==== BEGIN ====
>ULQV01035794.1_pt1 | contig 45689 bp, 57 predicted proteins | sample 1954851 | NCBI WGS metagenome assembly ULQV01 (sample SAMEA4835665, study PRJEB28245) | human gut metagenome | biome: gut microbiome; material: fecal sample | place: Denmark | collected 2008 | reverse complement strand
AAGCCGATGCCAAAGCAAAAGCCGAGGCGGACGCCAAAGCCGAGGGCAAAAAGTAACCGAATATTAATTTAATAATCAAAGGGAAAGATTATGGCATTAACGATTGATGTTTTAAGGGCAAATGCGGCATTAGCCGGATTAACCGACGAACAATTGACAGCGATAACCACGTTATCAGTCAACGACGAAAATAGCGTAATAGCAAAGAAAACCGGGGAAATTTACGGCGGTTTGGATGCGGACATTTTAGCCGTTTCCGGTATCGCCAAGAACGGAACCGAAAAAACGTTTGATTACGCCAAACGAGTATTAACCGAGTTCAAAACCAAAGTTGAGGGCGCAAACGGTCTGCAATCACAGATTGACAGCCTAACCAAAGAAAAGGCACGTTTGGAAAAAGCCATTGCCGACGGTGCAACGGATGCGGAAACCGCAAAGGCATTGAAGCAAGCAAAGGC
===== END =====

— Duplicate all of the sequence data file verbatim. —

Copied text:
>ULQV01035794.1_pt1 | contig 45689 bp, 57 predicted proteins | sample 1954851 | NCBI WGS metagenome assembly ULQV01 (sample SAMEA4835665, study PRJEB28245) | human gut metagenome | biome: gut microbiome; material: fecal sample | place: Denmark | collected 2008 | reverse complement strand
AAGCCGATGCCAAAGCAAAAGCCGAGGCGGACGCCAAAGCCGAGGGCAAAAAGTAACCGAATATTAATTTAATAATCAAAGGGAAAGATTATGGCATTAACGATTGATGTTTTAAGGGCAAATGCGGCATTAGCCGGATTAACCGACGAACAATTGACAGCGATAACCACGTTATCAGTCAACGACGAAAATAGCGTAATAGCAAAGAAAACCGGGGAAATTTACGGCGGTTTGGATGCGGACATTTTAGCCGTTTCCGGTATCGCCAAGAACGGAACCGAAAAAACGTTTGATTACGCCAAACGAGTATTAACCGAGTTCAAAACCAAAGTTGAGGGCGCAAACGGTCTGCAATCACAGATTGACAGCCTAACCAAAGAAAAGGCACGTTTGGAAAAAGCCATTGCCGACGGTGCAACGGATGCGGAAACCGCAAAGGCATTGAAGCAAGCAAAGGC